The scriptures tell us so many things about the heart of God as a Father. In Psalms 17, it says that we’re the apple of His eye. In Matthew 10, we read that He knows the number of hairs on our heads. Can you imagine how intricate is that knowing? How patient is that knowing? In Romans chapter 8 it says that He makes all things work together for our good, for those who love the Lord. He is always thinking about you. He is always looking at you. His gaze is always fixed on you. He’s like that… He’s like a first-time dad, who is just staring at the features and the face and the hands and the feet of a newborn. He is totally in awe of His own creation. We are His. We are His children.

He’s like the dad at our play, right. Imagine yourself on stage, and performing in a child’s play, in a dance recital, and God is the Father in the audience, in a room full of people, who is standing on His feet applauding and cheering. He’s got a camcorder, an old school camcorder on one shoulder, and He’s whistling, and He’s cheering, and He’s pointing at you, and He’s says “That’s My kid.” He wants everybody to know that you are His child. That is the love of the Father. He is obsessed with you. He loves you so much. And I pray, I pray that you’ll begin to experience this love in prayer. That you won’t just take me at my word, but that you’ll imagine yourself on that stage, that you’ll hear the Father calling your name, and letting you know that you belong to Him, that He loves you, and that He is always on your side. Let’s pray.

In the name of the Father, and of the Son, and of the Holy Spirit. God thank You, that You are such a good father. The father that we have always wanted. The Father who loves us perfectly. Who accepts us as we are, and who at the same time tells us that we can be more and better with His help, with Your help. Thank you, Father. Thank you for taking us up in Your arms and holding us close to Your heart. We love You Lord, we return all of that love back to You. And we pray this in the name of Jesus. Amen. In the name of the Father, and of the Son, and of the Holy Spirit. Amen. God bless you.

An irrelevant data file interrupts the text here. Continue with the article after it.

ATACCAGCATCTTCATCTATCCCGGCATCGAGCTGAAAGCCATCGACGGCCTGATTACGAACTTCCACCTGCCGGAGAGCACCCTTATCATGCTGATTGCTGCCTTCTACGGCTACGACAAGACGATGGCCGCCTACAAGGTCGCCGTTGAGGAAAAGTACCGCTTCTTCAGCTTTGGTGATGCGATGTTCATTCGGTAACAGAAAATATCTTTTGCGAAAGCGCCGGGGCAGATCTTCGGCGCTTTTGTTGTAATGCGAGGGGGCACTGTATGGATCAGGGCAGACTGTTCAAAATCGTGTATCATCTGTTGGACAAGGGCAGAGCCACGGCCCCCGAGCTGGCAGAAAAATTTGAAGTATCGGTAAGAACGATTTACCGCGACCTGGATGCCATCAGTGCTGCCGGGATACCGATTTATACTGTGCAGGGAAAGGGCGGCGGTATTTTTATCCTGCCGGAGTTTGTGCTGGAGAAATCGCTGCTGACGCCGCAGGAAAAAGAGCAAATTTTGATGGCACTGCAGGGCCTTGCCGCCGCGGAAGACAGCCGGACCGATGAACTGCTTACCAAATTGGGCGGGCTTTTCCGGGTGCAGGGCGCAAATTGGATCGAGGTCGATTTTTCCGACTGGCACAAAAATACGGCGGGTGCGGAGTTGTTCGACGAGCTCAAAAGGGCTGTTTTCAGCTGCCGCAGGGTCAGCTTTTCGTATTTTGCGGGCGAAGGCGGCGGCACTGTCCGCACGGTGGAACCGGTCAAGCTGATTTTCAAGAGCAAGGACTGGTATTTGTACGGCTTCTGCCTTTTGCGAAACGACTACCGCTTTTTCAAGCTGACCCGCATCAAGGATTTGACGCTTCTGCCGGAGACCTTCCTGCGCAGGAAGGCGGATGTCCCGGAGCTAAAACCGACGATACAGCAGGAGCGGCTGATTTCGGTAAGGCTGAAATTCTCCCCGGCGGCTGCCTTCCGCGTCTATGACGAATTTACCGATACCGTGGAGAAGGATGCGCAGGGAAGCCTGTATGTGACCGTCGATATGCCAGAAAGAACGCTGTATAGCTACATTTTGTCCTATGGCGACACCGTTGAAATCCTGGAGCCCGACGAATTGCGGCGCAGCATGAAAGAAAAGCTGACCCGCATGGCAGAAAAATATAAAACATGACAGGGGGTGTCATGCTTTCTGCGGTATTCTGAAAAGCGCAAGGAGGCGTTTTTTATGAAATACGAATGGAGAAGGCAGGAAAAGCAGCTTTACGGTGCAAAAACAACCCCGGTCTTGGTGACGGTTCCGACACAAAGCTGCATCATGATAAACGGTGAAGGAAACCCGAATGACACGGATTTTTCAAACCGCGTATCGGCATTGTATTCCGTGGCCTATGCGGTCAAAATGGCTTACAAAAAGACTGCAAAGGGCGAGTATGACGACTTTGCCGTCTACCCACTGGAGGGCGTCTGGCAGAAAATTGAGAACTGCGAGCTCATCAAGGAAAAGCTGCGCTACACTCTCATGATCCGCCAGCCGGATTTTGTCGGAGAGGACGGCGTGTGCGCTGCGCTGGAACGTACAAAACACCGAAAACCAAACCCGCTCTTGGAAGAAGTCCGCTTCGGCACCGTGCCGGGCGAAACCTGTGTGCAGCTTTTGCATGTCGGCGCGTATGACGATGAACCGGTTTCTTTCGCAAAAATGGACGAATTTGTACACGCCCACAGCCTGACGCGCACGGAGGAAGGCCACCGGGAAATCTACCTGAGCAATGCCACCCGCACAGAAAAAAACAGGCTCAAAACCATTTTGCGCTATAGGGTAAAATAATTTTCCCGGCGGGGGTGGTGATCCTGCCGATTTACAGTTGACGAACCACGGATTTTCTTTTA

About Beth Davis

Beth Davis is the Director of Ministry Advancement for Blessed is She. In this role she writes curriculum and directs retreats, provides support to parishes and small groups, and develops community from the ground up. She served as a youth minister for eleven years in Flagstaff after earning her degree in Special Education from Western New Mexico University. She is passionate about teaching women how to develop an intimate relationship with Jesus and speaking hope to weary hearts. Find out more about Beth and Blessed is She here: